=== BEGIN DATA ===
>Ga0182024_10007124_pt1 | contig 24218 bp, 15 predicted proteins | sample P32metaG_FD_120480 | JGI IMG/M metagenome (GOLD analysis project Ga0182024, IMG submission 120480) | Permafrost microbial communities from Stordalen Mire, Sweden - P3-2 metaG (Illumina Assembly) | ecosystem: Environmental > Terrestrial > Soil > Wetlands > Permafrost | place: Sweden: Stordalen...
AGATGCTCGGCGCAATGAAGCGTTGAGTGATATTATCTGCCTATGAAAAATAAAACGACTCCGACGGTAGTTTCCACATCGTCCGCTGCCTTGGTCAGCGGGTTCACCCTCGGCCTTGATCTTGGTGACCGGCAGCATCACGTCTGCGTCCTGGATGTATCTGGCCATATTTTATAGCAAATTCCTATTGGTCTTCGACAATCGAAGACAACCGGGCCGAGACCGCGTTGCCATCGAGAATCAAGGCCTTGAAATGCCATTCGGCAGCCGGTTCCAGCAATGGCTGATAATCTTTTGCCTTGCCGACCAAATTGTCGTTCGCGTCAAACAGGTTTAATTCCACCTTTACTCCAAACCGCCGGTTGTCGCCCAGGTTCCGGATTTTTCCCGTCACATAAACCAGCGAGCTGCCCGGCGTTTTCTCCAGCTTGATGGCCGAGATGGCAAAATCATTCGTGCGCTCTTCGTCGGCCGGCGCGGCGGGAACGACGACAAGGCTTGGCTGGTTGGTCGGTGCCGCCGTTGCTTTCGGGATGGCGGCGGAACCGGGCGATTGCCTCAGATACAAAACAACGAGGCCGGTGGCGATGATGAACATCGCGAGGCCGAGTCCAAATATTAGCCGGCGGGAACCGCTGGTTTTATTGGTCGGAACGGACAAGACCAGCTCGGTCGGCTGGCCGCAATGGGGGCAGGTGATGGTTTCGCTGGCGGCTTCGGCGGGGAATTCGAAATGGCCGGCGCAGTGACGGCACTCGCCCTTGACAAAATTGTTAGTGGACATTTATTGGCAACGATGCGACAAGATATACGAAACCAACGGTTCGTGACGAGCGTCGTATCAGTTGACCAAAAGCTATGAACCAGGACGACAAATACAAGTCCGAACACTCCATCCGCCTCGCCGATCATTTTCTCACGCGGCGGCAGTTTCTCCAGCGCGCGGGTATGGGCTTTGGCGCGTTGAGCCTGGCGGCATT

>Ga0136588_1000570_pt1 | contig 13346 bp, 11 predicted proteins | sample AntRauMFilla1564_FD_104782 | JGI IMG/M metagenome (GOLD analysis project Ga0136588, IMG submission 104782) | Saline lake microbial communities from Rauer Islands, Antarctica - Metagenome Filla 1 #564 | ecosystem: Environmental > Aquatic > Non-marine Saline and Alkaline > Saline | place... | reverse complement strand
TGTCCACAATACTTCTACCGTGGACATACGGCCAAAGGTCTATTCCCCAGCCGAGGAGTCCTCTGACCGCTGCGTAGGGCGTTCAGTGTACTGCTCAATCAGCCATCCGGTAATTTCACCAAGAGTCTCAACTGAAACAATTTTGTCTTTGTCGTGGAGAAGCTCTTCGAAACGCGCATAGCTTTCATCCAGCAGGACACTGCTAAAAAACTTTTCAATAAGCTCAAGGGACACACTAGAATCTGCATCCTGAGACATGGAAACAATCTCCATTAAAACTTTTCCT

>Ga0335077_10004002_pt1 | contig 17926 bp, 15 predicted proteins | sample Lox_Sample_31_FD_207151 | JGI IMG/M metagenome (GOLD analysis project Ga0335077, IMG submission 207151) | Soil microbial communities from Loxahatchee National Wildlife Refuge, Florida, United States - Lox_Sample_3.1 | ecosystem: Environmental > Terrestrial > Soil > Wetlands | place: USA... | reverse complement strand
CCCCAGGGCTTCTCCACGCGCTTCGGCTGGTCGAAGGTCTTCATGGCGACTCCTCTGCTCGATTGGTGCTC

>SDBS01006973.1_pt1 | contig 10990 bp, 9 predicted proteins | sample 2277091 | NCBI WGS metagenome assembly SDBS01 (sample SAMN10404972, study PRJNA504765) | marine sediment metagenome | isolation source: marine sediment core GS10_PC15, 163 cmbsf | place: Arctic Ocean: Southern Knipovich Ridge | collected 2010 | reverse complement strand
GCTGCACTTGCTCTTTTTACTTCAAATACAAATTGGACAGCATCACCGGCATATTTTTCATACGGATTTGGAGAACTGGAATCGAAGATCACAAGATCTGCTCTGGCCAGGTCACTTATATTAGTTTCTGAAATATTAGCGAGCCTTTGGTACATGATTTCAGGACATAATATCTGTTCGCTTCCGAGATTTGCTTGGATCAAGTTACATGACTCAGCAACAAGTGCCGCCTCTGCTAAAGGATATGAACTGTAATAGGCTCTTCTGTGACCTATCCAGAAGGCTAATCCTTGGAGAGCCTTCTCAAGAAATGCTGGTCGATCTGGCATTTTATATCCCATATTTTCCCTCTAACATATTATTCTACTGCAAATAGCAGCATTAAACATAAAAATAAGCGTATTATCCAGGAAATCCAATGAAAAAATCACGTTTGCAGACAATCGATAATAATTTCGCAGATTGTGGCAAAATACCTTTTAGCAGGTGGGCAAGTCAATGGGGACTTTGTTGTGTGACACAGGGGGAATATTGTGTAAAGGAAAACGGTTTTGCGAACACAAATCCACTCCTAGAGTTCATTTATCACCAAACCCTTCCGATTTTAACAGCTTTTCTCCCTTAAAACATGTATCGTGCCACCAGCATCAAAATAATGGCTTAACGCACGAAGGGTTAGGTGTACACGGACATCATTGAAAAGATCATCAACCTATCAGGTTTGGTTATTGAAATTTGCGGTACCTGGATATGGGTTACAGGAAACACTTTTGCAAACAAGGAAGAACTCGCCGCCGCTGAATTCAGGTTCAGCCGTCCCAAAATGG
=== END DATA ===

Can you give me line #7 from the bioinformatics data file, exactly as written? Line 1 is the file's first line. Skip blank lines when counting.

>SDBS01006973.1_pt1 | contig 10990 bp, 9 predicted proteins | sample 2277091 | NCBI WGS metagenome assembly SDBS01 (sample SAMN10404972, study PRJNA504765) | marine sediment metagenome | isolation source: marine sediment core GS10_PC15, 163 cmbsf | place: Arctic Ocean: Southern Knipovich Ridge | collected 2010 | reverse complement strand